under age 16 or older than 40 have a higher risk for this condition. You also are more likely to
have a molar pregnancy if you have had one in the past.

Symptoms

• Abnormal growth of the womb (uterus)


o Excessive growth in about half of cases
o Smaller-than-expected growth in about a third of cases
• Nausea and vomiting that may be severe enough to require a hospital stay
• Vaginal bleeding in pregnancy during the first 3 months of pregnancy
• Symptoms of hyperthyroidism
o Heat intolerance
o Loose stools
o Rapid heart rate
o Restlessness, nervousness
o Skin warmer and more moist than usual
o Trembling hands
o Unexplained weight loss
• Symptoms similar to preeclampsia that occur in the 1st trimester or early 2nd
trimester -- this is almost always a sign of a hydatidiform mole, because
preeclampsia is extremely rare this early in a normal pregnancy
o High blood pressure
o Swelling in feet, ankles, legs

Exams and Tests

A pelvic examination may show signs similar to a normal pregnancy, but the size of the womb
may be abnormal and the baby's heart sounds are absent. There may be some vaginal bleeding.
A pregnancy ultrasound will show an abnormal placenta with or without some development of a
baby.

Tests may include:

• HCG blood test


• Chest x-ray
• CT or MRI of the abdomen

Treatment

If your doctor suspects a molar pregnancy, a suction curettage (D and C) may be performed.

A hysterectomy may be an option for older women who do not wish to become pregnant in the
future.

After treatment, serum HCG levels will be followed.

Outlook (Prognosis)

More than 80% of hydatidiform moles are benign (noncancerous). The outcome after treatment
is usually excellent. Close follow-up is essential. After treatment, you should use very effective
contraception for at least 6 to 12 months to avoid pregnancy.

In some cases, hydatidiform moles may develop into invasive moles. These moles may grow so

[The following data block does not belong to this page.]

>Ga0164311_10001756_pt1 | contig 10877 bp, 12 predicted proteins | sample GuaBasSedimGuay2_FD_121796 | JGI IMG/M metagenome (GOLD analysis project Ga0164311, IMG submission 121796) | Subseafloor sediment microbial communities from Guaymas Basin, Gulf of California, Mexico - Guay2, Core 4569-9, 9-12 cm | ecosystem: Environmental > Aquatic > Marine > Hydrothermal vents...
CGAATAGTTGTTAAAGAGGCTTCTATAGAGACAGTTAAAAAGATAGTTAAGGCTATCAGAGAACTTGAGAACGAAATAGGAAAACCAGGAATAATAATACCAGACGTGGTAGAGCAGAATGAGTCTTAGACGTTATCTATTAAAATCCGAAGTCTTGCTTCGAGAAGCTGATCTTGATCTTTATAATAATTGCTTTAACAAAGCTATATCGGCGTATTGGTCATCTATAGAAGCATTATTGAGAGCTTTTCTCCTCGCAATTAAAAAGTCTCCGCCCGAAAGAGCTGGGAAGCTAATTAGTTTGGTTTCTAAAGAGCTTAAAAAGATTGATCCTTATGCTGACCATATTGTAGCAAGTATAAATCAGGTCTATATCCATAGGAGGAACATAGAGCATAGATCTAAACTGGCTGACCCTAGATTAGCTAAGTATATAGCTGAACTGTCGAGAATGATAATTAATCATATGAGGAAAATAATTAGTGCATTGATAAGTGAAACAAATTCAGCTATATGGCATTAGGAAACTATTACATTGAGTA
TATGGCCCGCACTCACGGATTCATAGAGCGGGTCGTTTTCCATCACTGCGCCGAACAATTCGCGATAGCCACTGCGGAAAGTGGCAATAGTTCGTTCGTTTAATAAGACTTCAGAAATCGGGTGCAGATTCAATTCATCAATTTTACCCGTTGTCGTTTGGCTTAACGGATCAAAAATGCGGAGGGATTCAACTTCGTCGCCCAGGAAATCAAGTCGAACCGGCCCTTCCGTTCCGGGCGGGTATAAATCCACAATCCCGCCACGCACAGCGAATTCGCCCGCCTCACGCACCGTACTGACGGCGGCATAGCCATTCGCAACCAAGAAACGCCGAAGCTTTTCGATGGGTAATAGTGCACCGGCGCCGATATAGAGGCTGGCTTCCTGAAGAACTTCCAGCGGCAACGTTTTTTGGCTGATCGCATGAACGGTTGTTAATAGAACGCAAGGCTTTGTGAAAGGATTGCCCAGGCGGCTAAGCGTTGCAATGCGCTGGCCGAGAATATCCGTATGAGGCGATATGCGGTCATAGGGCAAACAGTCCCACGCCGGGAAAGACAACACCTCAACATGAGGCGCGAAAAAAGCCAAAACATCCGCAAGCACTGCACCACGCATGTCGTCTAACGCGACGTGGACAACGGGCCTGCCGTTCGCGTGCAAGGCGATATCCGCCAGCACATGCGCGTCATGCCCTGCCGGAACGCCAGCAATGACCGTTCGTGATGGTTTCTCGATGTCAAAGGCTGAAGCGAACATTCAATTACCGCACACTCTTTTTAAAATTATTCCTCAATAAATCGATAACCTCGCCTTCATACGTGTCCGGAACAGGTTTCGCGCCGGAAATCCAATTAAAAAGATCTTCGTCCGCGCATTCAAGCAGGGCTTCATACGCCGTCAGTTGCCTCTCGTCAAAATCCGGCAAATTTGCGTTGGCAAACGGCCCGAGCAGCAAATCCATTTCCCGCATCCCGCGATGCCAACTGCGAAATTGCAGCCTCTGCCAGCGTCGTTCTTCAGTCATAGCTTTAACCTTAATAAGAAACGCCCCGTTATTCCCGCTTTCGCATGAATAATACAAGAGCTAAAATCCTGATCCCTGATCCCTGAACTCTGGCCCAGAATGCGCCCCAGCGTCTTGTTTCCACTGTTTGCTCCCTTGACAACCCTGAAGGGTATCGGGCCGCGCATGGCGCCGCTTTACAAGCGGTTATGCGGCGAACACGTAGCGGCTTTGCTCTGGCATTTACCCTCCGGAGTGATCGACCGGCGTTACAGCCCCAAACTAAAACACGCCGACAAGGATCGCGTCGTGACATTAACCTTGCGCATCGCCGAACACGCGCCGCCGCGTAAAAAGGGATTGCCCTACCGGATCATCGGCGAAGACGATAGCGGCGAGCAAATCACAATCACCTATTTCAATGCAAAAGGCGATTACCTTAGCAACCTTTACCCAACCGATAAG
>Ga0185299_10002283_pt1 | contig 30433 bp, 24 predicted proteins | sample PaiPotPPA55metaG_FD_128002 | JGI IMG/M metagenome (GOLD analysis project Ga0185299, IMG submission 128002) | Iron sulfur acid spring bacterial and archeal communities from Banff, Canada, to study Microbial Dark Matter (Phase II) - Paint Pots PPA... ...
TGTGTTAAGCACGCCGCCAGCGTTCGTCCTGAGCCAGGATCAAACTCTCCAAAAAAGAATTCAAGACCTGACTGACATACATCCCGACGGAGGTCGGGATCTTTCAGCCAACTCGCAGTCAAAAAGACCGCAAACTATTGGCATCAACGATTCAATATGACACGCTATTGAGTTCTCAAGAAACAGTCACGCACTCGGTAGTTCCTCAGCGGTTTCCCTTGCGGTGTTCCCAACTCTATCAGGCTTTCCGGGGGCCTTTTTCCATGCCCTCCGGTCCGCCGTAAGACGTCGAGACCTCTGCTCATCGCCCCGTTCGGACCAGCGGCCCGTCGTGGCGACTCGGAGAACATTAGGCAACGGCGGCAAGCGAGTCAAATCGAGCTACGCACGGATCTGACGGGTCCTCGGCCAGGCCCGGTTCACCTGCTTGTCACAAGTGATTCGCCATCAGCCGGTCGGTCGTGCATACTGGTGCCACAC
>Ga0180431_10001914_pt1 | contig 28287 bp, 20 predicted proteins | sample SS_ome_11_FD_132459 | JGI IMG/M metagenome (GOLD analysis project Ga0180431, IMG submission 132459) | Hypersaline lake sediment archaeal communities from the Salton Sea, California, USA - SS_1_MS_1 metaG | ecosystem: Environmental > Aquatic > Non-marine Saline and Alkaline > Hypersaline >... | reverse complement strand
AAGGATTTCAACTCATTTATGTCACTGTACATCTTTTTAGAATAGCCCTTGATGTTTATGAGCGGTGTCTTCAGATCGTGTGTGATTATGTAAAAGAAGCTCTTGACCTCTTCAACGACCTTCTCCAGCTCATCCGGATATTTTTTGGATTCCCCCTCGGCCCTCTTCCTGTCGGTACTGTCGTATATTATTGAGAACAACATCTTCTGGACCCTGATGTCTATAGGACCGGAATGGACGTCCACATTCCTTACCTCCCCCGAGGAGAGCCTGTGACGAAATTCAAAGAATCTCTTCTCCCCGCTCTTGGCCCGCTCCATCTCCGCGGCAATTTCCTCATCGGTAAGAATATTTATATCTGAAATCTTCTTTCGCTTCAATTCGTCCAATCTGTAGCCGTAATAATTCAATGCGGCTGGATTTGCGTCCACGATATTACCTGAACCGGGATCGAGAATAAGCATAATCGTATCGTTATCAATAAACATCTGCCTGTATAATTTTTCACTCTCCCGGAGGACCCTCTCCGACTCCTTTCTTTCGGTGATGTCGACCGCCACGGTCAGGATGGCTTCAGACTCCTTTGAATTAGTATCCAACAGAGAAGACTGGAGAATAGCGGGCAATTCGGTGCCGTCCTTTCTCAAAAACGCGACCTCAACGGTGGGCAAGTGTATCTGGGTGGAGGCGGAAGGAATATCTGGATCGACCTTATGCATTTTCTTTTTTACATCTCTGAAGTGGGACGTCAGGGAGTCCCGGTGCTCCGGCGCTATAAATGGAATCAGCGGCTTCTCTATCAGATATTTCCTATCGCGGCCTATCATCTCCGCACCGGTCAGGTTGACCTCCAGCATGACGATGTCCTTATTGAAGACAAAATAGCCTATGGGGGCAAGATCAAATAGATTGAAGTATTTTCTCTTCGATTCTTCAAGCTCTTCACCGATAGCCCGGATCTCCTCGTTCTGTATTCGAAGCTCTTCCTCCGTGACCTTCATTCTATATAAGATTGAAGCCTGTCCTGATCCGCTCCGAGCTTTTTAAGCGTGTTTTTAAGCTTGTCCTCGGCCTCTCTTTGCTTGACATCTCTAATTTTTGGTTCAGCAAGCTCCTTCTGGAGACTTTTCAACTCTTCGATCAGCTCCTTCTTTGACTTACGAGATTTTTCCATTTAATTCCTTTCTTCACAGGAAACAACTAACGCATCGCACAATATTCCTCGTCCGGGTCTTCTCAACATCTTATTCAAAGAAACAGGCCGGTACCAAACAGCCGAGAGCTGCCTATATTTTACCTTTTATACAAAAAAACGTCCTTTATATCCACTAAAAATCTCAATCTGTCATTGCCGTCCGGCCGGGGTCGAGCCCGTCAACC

far into the uterine wall and cause bleeding or other complications.

In a few cases, a hydatidiform mole may develop into a choriocarcinoma, a fast-growing


cancerous form of gestational trophoblastic disease. See: Choriocarcinoma

Possible Complications

Lung problems may occur after a D and C if the woman's uterus is bigger than 16 weeks
gestational size.

Alternative Names

Hydatid mole; Molar pregnancy

Hydatidiform Mole
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Pronunciations

curettage
eclampsia
human chorionic
gonadotropin
hydatidiform
hysterectomy
metastasis
methotrexate
preeclampsia
ultrasonography
uterus

A hydatidiform mole is growth of an abnormal fertilized egg or an overgrowth of


tissue from the placenta.

• Women appear to be pregnant, but the uterus enlarges much more rapidly
than in a normal pregnancy.
• Most women have severe nausea and vomiting, vaginal bleeding, and
very high blood pressure.
• Ultrasonography, blood tests to measure human chorionic gonadotropin
(which is produced early during pregnancy) and a biopsy are done.
• Moles are removed using dilation and curettage with suction.
• If the disorder persists, chemotherapy is needed.

Most often, a hydatidiform mole is an abnormal fertilized egg that develops into
a hydatidiform mole rather than a fetus (a condition called molar pregnancy).
However, a hydatidiform mole can develop from cells that remain in the uterus
after a miscarriage or a full-term pregnancy. Rarely, a hydatidiform mole
develops when there is a living fetus. In such cases, the fetus typically dies, and a
miscarriage often occurs.

Hydatidiform moles are most common among women under 17 or over 35. In the
United States, they occur in about 1 in 2000 pregnancies in the United States. For
unknown reasons, moles are almost 10 times more common in Asian countries.

About 80% of hydatidiform moles are not cancerous. About 15 to 20%


invade the surrounding tissue and tend to persist. About 2 to 3%
become cancerous and spread throughout the body; they are then
called choriocarcinomas. Choriocarcinomas can spread quickly
through the lymphatic vessels or bloodstream. Hydatidiform moles
and choriocarcinomas are types of gestational trophoblastic disease.

Did You Know...


• An abnormal fertilized egg or
placental tissue can overgrow,
causing symptoms similar to
those of pregnancy but with a
more rapid enlargement of the
abdomen.

Symptoms

Women who have a hydatidiform mole feel as if they are pregnant. But because
hydatidiform moles grow much faster than a fetus, the abdomen becomes larger
much faster than it does in a normal pregnancy. Severe nausea and vomiting are